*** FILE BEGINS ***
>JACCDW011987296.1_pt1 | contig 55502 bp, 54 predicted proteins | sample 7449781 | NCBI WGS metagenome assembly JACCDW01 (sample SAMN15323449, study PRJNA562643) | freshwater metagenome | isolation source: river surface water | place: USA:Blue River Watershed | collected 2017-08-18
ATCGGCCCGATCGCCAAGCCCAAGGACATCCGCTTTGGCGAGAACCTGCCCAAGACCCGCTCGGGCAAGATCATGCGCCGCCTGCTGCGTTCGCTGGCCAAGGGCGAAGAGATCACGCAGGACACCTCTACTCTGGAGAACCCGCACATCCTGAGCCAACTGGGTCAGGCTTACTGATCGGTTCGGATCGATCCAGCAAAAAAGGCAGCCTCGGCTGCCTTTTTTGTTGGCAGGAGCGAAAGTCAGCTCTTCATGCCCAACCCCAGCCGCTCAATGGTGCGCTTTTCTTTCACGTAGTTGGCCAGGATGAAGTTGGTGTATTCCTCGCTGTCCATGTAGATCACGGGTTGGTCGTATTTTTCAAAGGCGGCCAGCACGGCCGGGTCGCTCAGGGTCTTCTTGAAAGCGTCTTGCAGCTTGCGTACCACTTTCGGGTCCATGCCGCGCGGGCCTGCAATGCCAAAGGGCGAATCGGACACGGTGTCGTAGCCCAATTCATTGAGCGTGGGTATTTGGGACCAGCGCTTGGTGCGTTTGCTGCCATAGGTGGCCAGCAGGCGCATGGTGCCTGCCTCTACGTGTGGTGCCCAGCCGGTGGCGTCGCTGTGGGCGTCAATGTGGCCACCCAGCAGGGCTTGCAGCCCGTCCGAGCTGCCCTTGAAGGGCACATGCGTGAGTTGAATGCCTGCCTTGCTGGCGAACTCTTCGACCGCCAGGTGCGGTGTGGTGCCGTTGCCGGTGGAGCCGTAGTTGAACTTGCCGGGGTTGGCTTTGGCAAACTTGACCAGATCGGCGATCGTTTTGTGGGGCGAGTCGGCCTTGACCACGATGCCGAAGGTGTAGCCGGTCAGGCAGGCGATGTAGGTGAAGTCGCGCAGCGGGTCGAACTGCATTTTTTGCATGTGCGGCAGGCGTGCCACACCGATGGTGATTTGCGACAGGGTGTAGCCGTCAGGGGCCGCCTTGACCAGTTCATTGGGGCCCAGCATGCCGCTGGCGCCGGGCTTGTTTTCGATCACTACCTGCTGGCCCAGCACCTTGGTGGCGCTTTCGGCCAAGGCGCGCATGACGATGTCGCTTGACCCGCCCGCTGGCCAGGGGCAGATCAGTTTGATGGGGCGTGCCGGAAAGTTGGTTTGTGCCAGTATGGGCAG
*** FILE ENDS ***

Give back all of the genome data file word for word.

>JACCDW011987296.1_pt1 | contig 55502 bp, 54 predicted proteins | sample 7449781 | NCBI WGS metagenome assembly JACCDW01 (sample SAMN15323449, study PRJNA562643) | freshwater metagenome | isolation source: river surface water | place: USA:Blue River Watershed | collected 2017-08-18
ATCGGCCCGATCGCCAAGCCCAAGGACATCCGCTTTGGCGAGAACCTGCCCAAGACCCGCTCGGGCAAGATCATGCGCCGCCTGCTGCGTTCGCTGGCCAAGGGCGAAGAGATCACGCAGGACACCTCTACTCTGGAGAACCCGCACATCCTGAGCCAACTGGGTCAGGCTTACTGATCGGTTCGGATCGATCCAGCAAAAAAGGCAGCCTCGGCTGCCTTTTTTGTTGGCAGGAGCGAAAGTCAGCTCTTCATGCCCAACCCCAGCCGCTCAATGGTGCGCTTTTCTTTCACGTAGTTGGCCAGGATGAAGTTGGTGTATTCCTCGCTGTCCATGTAGATCACGGGTTGGTCGTATTTTTCAAAGGCGGCCAGCACGGCCGGGTCGCTCAGGGTCTTCTTGAAAGCGTCTTGCAGCTTGCGTACCACTTTCGGGTCCATGCCGCGCGGGCCTGCAATGCCAAAGGGCGAATCGGACACGGTGTCGTAGCCCAATTCATTGAGCGTGGGTATTTGGGACCAGCGCTTGGTGCGTTTGCTGCCATAGGTGGCCAGCAGGCGCATGGTGCCTGCCTCTACGTGTGGTGCCCAGCCGGTGGCGTCGCTGTGGGCGTCAATGTGGCCACCCAGCAGGGCTTGCAGCCCGTCCGAGCTGCCCTTGAAGGGCACATGCGTGAGTTGAATGCCTGCCTTGCTGGCGAACTCTTCGACCGCCAGGTGCGGTGTGGTGCCGTTGCCGGTGGAGCCGTAGTTGAACTTGCCGGGGTTGGCTTTGGCAAACTTGACCAGATCGGCGATCGTTTTGTGGGGCGAGTCGGCCTTGACCACGATGCCGAAGGTGTAGCCGGTCAGGCAGGCGATGTAGGTGAAGTCGCGCAGCGGGTCGAACTGCATTTTTTGCATGTGCGGCAGGCGTGCCACACCGATGGTGATTTGCGACAGGGTGTAGCCGTCAGGGGCCGCCTTGACCAGTTCATTGGGGCCCAGCATGCCGCTGGCGCCGGGCTTGTTTTCGATCACTACCTGCTGGCCCAGCACCTTGGTGGCGCTTTCGGCCAAGGCGCGCATGACGATGTCGCTTGACCCGCCCGCTGGCCAGGGGCAGATCAGTTTGATGGGGCGTGCCGGAAAGTTGGTTTGTGCCAGTATGGGCAG